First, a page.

Notice that our conditional (age >= 21) and the second branch (age + 1) can both be written as functions of age. We could rewrite the first branch (21) as a constant function (() => 21) instead. Now we have three functions that take (or ignore) age.

We’re now in a position where we can use Ramda’s ifElse function, which is the function equivalent of the if...then...else structure or it’s shorter cousin, the ternary operator (?:).

Using ifElse
const forever21 = age => ifElse(gte(__, 21), () => 21, inc)(age)

As mentioned above, the comparison functions don’t work as we might like when combining functions, so we were forced to introduce the placeholder here (__). We could also switch over to lte instead:

Using lt instead of gte
const forever21 = age => ifElse(lte(21), () => 21, inc)(age)

In this case, we have to read this as “21 is less than or equal to age.” I’m going to stick with the placeholder version for the rest of this post because I find it more readable and less confusing.


Constant functions are quite useful in situations like this. As you might imagine, Ramda provides us a shortcut. In this case, the shortcut is named always.

Using always
const forever21 = age => ifElse(gte(__, 21), always(21), inc)(age)

Ramda also provides T and F as further shortcuts for always(true) and always(false).


Let’s try another function, alwaysDrivingAge. This function takes an age and returns it if it’s gte 16. But if it is less than 16, it returns 16. This allows anyone to pretend that they’re driving age, even if they’re not.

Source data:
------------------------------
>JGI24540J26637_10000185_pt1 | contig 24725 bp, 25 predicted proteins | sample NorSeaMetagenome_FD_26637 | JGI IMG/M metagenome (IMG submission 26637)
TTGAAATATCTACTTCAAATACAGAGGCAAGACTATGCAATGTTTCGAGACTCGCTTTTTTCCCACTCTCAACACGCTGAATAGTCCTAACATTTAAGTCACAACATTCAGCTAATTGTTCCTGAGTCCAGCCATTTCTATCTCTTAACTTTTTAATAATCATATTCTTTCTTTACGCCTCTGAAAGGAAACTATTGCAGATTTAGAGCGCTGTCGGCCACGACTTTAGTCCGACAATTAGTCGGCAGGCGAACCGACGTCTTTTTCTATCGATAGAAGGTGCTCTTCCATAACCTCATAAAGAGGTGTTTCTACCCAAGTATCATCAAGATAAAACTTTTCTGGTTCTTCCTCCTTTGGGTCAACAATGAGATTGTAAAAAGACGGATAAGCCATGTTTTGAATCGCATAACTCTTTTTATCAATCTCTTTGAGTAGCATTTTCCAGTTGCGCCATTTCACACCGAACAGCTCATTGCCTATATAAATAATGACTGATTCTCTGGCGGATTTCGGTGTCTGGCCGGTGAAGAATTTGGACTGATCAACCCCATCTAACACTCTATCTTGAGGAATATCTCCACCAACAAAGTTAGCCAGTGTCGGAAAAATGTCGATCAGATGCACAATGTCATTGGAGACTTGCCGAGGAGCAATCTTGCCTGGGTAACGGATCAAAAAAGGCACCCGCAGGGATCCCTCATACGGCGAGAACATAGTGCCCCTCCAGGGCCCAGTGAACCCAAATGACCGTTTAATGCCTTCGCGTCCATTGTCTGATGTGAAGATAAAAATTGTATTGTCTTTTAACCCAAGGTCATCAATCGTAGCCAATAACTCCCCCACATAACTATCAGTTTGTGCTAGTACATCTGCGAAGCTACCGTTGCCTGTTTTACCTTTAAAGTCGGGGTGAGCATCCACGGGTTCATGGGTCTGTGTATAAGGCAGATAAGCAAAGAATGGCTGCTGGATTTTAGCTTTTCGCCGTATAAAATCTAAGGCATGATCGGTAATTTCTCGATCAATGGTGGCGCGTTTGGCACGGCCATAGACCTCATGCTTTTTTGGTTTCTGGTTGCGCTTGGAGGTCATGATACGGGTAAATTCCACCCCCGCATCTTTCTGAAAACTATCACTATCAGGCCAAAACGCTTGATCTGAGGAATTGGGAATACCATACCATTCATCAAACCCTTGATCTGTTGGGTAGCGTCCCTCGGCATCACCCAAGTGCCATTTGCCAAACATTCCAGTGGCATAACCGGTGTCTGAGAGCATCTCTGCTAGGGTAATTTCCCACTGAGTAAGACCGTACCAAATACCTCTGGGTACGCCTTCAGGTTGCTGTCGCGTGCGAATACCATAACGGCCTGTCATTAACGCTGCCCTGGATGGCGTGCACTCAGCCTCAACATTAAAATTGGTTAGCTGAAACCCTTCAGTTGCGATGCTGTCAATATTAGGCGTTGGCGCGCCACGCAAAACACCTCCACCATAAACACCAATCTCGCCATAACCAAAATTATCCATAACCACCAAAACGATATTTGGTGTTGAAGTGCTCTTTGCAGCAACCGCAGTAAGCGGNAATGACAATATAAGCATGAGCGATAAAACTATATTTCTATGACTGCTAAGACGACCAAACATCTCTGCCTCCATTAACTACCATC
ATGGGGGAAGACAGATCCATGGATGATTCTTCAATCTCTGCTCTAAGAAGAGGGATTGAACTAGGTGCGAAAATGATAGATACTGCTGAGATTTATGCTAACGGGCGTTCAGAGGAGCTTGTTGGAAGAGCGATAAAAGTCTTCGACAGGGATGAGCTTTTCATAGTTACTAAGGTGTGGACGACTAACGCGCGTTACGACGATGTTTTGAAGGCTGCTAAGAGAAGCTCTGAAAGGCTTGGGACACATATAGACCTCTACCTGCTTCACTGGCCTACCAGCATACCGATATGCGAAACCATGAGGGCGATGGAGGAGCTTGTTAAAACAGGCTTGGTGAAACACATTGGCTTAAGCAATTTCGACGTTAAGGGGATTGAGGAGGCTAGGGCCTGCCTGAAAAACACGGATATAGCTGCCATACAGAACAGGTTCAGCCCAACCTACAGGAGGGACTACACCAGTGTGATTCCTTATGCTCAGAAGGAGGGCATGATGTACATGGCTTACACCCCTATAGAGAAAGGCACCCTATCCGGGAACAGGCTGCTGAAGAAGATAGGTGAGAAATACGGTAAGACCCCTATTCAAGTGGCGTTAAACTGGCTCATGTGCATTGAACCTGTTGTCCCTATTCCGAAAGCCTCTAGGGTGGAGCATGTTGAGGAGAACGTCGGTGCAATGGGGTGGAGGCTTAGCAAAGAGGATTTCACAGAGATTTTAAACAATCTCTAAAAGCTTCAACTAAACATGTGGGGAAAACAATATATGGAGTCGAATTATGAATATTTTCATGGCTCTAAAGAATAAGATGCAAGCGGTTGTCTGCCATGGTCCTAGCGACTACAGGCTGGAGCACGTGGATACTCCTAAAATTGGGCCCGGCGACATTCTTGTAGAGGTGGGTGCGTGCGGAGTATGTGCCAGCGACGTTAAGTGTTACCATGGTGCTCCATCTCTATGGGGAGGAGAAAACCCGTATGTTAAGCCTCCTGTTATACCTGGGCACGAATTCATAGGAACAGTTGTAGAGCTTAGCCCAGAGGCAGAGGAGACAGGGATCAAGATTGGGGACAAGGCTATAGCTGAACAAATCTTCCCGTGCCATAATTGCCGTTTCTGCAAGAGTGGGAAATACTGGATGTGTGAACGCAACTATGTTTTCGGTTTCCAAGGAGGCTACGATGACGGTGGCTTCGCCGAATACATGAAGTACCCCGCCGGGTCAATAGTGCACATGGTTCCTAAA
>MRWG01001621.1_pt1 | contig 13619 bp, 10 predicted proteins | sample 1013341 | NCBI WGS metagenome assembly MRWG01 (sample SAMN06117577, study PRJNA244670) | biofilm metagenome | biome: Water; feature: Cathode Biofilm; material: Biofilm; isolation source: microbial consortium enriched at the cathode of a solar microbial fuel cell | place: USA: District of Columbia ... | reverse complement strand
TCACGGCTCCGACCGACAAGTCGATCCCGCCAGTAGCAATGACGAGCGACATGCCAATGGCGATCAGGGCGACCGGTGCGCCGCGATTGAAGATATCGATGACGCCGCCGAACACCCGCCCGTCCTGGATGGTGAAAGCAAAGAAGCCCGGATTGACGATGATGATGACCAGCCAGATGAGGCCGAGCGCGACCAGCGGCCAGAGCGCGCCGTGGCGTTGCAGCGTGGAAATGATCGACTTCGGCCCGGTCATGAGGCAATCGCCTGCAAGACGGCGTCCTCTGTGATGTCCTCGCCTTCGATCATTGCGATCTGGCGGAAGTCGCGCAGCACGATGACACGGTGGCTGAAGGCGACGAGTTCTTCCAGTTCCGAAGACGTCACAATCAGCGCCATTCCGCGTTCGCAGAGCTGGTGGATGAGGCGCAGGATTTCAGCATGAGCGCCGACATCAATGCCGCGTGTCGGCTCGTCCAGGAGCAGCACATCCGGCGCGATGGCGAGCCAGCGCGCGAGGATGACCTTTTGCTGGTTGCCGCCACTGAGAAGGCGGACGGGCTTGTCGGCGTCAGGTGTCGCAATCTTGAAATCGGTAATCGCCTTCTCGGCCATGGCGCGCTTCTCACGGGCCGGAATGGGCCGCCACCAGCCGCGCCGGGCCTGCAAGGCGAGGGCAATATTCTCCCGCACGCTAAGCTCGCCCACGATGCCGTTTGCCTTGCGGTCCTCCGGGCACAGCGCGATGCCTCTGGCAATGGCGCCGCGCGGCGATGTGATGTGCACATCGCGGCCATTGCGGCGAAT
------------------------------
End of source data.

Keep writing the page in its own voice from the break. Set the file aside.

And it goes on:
Driving Age
const alwaysDrivingAge = age => ifElse(lt(__, 16), always(16), a => a)(age)

The second branch of the conditional (a => a) is another common pattern in functional programming. It is known as the identity function. That is, a function that returns whatever argument it is given.

As you might suspect, Ramda provides an identity function for us.

Using identity
const alwaysDrivingAge = age => ifElse(lt(__, 16), always(16), identity)(age)

identity can take more than one argument, but it always returns its first argument. If we want to return something other than the first argument, there’s the more general nthArg function. It’s much less common than identity.

when and unless

Having an ifElse statement where one of the conditional branches is identity is also quite common, so Ramda provides more shortcuts for us.

If, as in our case, the second branch is identity, we can use when instead of ifElse:

Using when
const alwaysDrivingAge = age => when(lt(__, 16), always(16))(age)

If the first branch of the conditional is identity, we can use unless. If we reversed our condition to use gte(__, 16) instead, we could use unless.

Using unless
const alwaysDrivingAge = age => unless(gte(__, 16), always(16))(age)


Ramda also provides the cond function which can replace a switch statement or a chain of if...then...else statements.

I’ll repeat the example from the Ramda documentation to show how it’s used:

Using cond
const water = temperature => cond([
[equals(0), always('water freezes at 0°C')],
[equals(100), always('water boils at 100°C')],
[T, temp => `nothing special happens at ${temp}°C`]

I haven’t needed to use cond yet in my Ramda code, but I used to write Common Lisp code many years ago, so cond feels like an old friend.


We’ve now looked at a number of functions that Ramda gives us for turning our imperative code into declarative functional code.


You may have noticed that the last few functions we wrote (forever21, drivingAge, and water) all take a parameter, build up a new function, and then apply that function to the parameter.

This is a common pattern, and once again Ramda provides the tools to clean this up. The next post, Pointfree Style looks at how to simplify functions that follow this pattern.